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Lost in Suburbia classic column: Speak softly and carry a big leaf blower

Tracy Beckerman
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Cheboygan Daily Tribune

Columns share an author’s personal perspective.

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One of the things my husband and I were really excited about when we moved out to the suburbs was the peace and quiet. When we lived in the city, we would routinely be woken up by the sounds of glass recyclables being smashed into the backs of garbage trucks, fire truck sirens, car alarms and people yelling at all hours of the night. Even though we had both grown up in the suburbs and we knew what to expect, somewhere in our sleep-deprived minds we got it into our heads that it would be much quieter in the ’burbs. So we moved. And the first night in our new house, I woke up to the sounds of glass recyclables being smashed into the backs of garbage trucks, fire truck sirens, car alarms and 10,000 lawn mowers blasting through the neighborhood.

I rolled over and glared at my husband. He glared back.

“It’s actually louder out here,” I said to him.

“Well at least there are no people yelling in the street,” he responded.

“How can you tell,” I wondered. “The lawn mowers would drown them out.”

Eventually we got somewhat used to the trucks, sirens, alarms and lawn mowers. Then summer rolled around and the cicadas came out.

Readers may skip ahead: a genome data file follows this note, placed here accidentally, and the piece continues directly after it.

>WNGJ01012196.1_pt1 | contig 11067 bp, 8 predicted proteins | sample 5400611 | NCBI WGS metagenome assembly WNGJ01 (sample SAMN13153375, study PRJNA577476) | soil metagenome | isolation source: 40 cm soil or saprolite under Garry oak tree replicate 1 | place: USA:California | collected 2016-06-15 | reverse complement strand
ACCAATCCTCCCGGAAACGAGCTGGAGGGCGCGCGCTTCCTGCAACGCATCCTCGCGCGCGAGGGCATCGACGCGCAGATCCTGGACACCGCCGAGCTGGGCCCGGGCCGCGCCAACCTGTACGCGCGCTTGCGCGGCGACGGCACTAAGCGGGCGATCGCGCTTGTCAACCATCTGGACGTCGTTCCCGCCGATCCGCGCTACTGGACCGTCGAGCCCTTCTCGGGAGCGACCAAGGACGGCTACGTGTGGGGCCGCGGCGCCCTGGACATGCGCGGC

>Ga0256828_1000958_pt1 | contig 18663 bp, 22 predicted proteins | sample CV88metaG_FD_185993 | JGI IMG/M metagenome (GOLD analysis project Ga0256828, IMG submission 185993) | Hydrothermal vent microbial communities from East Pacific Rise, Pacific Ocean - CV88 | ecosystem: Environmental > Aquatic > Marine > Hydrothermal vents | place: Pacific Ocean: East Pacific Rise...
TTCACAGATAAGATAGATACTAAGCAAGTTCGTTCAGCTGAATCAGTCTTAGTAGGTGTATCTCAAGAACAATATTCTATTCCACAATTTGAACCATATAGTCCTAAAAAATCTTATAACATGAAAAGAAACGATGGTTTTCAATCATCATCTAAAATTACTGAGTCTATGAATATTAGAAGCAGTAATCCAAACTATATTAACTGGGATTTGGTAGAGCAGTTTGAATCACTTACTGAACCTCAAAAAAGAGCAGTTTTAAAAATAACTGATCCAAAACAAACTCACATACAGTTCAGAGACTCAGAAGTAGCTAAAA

“What the heck is that?” I yelled to my husband over the whining pitch of chirping cicadas.

“I think it’s the 11th plague,” he said as one of the prehistoric looking insects dive-buzzed our heads.

I’m only slightly more tolerant of noise than I am of gigantic flying bugs. So, when I was assaulted by both, I did what any rational suburbanite would do: I ran screaming into the house and pulled the covers over my head. At least it was quieter that way.

Just as we were acclimating to the cicadas, the construction started. Apparently the housing boom was still booming … loudly.

“Are those jackhammers?” I yelled to my husband.

“I can’t hear you over the jackhammers,” he yelled back.

Fall arrived and the leaf blowers kicked in. Construction continued. Garbage trucks and fire trucks kept doing their thing. The din was deafening.

“I’m so glad we moved out here for all the peace and quiet,” I shouted to my husband.

“WHAT?” he shouted back.

Then winter set in and suddenly everything stopped. It was actually quiet. Very, very quiet.

“Hallelujah,” I cheered as small flurries of snow drifted down from the sky. “Finally we’ll have some quiet around here.”

My husband looked out the window at the falling snow that was starting to accumulate on the driveway.

“Wait for it,” he warned.

“What do you mean?” I asked.

“Wait for it …”

“Wait for what?” I wondered.

Suddenly the sound of 10,000 snow blowers kicked into gear.

I sighed and rolled my eyes in defeat. “I miss the city.”

My husband cupped his ear.

“WHAT?”

This is a repeated Lost in Suburbia column, which has appeared in GateHouse Media newspapers since 2008. As Tracy Beckerman’s main column is shifting focus - her kids are grown and she has moved back to the city - we are rerunning her earlier work for readers who may have missed these the first time around. You can follow her on Facebook at https://www.facebook.com/LostinSuburbiaFanPage/ and on Twitter at https://twitter.com/tracybeckerman.